Hardmetal is a powerful material, characterized by its high degree of hardness, wear resistance and toughness. The complexity of hardmetal components is currently limited by conventional shaping processes. Only relatively simple geometries can be realized. However, modern tools often require much more complex geometries, such as helical or meandering cooling channels inside the component. These geometries need to be produced in time-consuming and cost-intensive processes by cutting and grinding hardmetal blanks with diamond tools or through eroding methods. Therefore, the researchers of Fraunhofer IKTS are developing complex hardmetal tools by using 3D printing methods. The quality of the products obtained is fully up to par with high-performance tools manufactured with conventional methods.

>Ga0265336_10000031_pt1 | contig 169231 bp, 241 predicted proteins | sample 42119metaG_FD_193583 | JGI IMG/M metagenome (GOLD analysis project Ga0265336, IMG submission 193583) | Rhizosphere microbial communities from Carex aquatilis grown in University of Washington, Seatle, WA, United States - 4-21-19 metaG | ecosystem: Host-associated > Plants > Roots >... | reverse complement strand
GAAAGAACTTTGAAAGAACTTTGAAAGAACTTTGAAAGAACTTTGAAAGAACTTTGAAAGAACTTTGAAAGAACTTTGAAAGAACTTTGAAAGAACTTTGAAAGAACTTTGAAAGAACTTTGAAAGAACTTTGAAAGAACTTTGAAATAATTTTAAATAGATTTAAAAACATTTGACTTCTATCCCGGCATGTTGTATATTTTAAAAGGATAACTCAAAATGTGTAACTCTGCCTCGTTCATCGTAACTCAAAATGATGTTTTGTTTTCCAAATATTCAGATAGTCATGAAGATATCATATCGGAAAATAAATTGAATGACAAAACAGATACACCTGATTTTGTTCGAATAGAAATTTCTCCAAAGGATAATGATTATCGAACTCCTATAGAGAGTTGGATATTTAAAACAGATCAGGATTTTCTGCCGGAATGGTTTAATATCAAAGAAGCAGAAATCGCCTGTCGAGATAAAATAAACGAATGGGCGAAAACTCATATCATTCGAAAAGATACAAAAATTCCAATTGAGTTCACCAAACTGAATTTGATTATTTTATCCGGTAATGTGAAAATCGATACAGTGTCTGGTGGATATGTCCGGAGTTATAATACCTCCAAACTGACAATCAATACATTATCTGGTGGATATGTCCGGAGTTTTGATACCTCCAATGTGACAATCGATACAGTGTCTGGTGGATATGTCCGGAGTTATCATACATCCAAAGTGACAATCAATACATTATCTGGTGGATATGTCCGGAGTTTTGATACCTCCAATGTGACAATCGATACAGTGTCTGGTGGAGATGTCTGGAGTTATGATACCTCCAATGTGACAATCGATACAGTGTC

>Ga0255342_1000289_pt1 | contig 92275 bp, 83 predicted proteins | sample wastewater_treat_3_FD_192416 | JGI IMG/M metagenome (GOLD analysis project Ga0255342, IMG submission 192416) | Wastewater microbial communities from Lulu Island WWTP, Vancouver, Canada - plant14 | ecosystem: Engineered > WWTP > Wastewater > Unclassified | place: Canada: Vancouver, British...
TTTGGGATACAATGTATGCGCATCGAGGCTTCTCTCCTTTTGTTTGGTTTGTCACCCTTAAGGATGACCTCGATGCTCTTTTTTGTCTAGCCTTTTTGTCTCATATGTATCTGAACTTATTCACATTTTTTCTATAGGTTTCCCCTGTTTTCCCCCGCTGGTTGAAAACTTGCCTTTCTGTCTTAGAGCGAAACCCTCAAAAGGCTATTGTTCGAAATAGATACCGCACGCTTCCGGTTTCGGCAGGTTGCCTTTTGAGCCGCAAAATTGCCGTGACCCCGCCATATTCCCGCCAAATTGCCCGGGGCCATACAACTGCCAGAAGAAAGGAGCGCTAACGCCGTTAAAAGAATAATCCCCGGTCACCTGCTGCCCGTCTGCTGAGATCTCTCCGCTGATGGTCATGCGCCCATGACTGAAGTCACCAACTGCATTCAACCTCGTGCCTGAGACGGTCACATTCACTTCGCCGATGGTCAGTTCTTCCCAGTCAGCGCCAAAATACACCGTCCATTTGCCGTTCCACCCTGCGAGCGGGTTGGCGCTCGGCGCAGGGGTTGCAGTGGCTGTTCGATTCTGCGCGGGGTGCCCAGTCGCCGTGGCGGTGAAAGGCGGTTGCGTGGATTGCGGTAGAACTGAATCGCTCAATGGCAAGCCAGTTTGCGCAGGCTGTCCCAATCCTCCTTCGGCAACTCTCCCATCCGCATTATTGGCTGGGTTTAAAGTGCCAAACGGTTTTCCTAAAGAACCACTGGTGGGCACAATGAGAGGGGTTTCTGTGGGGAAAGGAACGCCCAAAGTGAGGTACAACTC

In the binder-jetting printing method used, the starting powders or granulates are wetted locally and bound with an organic binder through a print head. The heat treatment, which needs to be adapted specifically to the composition, drives out the binder in a first step before compacting the component through high temperature and pressure. By optimizing the process chain, the researchers successfully obtained components which are fully sealed and come with a perfect hardmetal microstructure and excellent mechanic properties. By precisely varying the binder matrix, it is possible to adjust bending strength, toughness and hardness – the lower the binder content within the hardmetal, the harder the component will be. The prototypes manufactured at Fraunhofer IKTS have a binder content of 12 or 17 weight percent and a microstructure that is similar to that obtained through conventional production routes.